Sending children to preschool can help parents figure out if their children have learning disabilities or cognitive problems. Although not all students will have learning disabilities or cognitive problems, it is a good idea that parents and teachers be aware of the possibilities their children’s lives could take.  Bruce Bracken, a Fellow in the American Psychological Association and a Diplomat of the American Board of Psychological Assessment, comments in his book The Pshychoeducatinal Assessment of Preschool Children that “early identification can accurately pinpoint the child’s difficulties and a program can then be tailored to help ameliorate these difficulties” (2004).

By being aware and alert of opportunities to take on early identification, parents can take any preemptive strikes needed to help their children learn better if they develop more slowly than other children, or have cognitive learning problems.What Bracken is saying here is that the assessment of children who are in preschool can help prevent or treat disorders that young children may have. Moreover, if parents and preschools work together, they can prevent and treat disorders that are diagnosed in their children. This does not go to say that all disorders in learning are preventable, but at least parents who enroll their children in preschool and are aware of such opportunities can discover any learning problems that their children could possibly have.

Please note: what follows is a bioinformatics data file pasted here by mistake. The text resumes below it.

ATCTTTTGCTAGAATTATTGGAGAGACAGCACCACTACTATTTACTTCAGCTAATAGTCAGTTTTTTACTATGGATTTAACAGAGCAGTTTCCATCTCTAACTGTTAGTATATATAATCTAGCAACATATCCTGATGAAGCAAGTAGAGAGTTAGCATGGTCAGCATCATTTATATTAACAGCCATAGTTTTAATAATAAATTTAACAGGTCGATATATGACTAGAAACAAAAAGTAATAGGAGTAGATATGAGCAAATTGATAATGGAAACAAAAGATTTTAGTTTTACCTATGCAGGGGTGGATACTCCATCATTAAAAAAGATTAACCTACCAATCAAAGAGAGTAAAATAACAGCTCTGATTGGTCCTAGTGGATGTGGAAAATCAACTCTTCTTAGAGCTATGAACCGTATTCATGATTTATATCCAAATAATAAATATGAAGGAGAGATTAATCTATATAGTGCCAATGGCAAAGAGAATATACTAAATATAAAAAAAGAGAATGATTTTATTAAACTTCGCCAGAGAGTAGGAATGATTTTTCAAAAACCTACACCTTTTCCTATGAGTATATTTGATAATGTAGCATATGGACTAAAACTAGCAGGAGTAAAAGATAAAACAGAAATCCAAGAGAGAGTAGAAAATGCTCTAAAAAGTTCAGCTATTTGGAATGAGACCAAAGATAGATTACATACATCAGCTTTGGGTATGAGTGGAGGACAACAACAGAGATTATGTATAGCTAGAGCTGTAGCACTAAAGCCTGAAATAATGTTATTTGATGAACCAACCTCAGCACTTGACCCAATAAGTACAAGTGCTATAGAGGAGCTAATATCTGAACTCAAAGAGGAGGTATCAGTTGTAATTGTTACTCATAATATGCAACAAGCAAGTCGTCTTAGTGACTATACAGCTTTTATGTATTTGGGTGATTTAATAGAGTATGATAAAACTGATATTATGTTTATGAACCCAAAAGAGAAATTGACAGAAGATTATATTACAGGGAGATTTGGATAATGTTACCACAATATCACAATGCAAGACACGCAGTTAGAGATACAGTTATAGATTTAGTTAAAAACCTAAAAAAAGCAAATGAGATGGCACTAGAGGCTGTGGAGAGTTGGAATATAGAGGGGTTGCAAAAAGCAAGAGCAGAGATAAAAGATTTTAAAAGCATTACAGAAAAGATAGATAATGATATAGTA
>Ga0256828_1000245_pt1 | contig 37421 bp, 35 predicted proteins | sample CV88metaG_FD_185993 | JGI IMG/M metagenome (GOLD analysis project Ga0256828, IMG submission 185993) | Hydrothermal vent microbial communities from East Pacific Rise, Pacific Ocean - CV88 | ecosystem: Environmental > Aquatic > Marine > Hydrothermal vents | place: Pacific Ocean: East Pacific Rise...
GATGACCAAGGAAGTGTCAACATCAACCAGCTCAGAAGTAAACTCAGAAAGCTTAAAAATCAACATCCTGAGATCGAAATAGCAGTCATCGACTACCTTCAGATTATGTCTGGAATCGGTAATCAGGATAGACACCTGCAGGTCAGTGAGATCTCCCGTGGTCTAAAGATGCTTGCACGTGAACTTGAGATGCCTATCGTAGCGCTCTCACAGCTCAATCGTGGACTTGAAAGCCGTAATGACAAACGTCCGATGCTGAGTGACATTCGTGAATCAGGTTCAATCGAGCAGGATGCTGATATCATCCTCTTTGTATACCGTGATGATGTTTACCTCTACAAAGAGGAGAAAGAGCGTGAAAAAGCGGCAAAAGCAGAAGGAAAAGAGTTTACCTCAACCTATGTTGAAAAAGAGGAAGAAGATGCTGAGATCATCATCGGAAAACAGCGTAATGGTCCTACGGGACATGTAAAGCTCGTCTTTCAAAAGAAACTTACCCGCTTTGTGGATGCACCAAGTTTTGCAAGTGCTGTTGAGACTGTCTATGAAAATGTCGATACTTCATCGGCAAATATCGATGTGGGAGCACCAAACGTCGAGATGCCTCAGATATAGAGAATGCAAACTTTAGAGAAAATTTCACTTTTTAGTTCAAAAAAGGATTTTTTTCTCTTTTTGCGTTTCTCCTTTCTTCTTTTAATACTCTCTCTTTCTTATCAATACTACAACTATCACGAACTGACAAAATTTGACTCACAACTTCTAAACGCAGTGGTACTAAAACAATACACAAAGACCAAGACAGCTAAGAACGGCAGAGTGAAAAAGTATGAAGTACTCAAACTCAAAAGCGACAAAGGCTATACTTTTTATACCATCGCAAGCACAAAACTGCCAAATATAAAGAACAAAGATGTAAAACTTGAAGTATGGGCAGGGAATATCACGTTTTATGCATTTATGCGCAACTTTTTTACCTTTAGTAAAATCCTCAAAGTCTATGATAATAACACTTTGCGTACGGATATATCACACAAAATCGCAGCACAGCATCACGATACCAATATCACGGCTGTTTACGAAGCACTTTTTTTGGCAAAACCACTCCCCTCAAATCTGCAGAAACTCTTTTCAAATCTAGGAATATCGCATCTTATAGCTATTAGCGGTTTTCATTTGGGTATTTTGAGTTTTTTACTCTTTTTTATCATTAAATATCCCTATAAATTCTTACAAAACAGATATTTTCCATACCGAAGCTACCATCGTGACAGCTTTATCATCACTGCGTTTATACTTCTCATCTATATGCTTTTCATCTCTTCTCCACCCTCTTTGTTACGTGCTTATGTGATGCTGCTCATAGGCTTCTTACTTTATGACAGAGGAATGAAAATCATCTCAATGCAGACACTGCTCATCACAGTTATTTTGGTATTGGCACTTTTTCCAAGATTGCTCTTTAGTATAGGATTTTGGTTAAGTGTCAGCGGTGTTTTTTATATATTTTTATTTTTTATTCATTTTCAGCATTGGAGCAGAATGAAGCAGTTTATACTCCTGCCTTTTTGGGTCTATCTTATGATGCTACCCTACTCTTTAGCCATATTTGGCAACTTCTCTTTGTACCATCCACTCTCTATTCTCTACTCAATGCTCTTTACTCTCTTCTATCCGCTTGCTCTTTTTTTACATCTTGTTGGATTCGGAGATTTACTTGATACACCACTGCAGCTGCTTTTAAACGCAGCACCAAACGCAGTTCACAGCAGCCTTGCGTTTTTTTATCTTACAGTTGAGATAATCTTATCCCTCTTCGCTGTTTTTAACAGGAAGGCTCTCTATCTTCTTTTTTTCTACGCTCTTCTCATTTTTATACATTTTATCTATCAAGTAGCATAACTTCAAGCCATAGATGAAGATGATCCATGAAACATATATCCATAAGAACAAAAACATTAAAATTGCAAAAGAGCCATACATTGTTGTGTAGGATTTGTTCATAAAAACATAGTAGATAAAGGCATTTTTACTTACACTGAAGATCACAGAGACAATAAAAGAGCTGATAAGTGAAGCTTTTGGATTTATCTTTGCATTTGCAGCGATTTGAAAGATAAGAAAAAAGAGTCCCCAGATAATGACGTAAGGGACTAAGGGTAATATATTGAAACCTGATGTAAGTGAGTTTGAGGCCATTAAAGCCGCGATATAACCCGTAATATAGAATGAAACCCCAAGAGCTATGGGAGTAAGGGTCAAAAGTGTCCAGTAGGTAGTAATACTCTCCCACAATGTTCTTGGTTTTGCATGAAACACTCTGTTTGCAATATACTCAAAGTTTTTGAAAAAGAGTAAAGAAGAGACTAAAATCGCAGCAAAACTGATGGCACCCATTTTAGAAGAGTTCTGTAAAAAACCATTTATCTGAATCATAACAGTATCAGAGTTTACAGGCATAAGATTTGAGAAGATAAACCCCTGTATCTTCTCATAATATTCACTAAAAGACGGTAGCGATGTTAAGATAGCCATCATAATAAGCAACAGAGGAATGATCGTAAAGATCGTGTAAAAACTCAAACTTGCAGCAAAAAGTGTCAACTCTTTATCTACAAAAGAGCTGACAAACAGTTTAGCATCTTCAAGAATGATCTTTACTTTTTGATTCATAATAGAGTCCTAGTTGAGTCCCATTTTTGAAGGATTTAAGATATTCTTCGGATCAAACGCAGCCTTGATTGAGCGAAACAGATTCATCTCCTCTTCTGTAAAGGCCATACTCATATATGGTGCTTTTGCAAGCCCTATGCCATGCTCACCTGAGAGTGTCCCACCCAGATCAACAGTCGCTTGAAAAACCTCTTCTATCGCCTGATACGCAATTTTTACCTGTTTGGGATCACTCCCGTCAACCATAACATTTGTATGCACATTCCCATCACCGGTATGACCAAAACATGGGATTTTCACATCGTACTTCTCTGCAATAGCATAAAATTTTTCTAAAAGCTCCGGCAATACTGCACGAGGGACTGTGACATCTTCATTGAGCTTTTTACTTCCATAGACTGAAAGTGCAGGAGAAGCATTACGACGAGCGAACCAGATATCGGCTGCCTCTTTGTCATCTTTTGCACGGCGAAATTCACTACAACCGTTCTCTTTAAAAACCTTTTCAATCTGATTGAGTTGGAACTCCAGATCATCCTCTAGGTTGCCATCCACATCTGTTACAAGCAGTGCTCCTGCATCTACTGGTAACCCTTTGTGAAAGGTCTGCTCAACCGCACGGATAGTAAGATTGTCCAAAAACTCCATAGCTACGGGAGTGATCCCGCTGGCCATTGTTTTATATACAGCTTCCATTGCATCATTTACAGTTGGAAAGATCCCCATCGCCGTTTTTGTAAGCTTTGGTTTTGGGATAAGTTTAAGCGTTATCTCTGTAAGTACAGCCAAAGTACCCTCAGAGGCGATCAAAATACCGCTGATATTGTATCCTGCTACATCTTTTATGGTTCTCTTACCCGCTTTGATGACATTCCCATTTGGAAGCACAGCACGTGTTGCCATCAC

Parents can be prepared to spend more time helping their child overcome their learning problems rather than have to worry about their children needing to repeat grades. In relation, Craig Ramey, a Professor of Psychology at Virginia Tech, and Sharon Ramey, a Research Professor in the Department of Psychology at Virginia Tech, state in their journal article that “waiting until these children ‘fail’ in school and then providing remedial, pull-out, or compensatory programs or requiring them to repeat grades typically does not sufficiently help these children to catch up and then achieve at grade level… There is compelling scientific evidence that this negative developmental cascade can be prevented” (Ramey, C & Ramey, S. 1982). From this quote we learn that there is no excuse to let children fail grades just because they have trouble, or they have learning disabilities. There are ways to prevent children from having to repeat grades, and preschool is one of them. Parents can stop such problems before they begin and preschool can help with this. Preventative measures are available and preschool remains a major part in helping with this. Overall, a reason that preschool should be implemented remains that it can help parents prepare for and perhaps prevent learning disabilities or cognitive problems that their children might have. With the help of preschool, preventative measures can be taken in order to help children succeed in the fast-paced curriculums in school.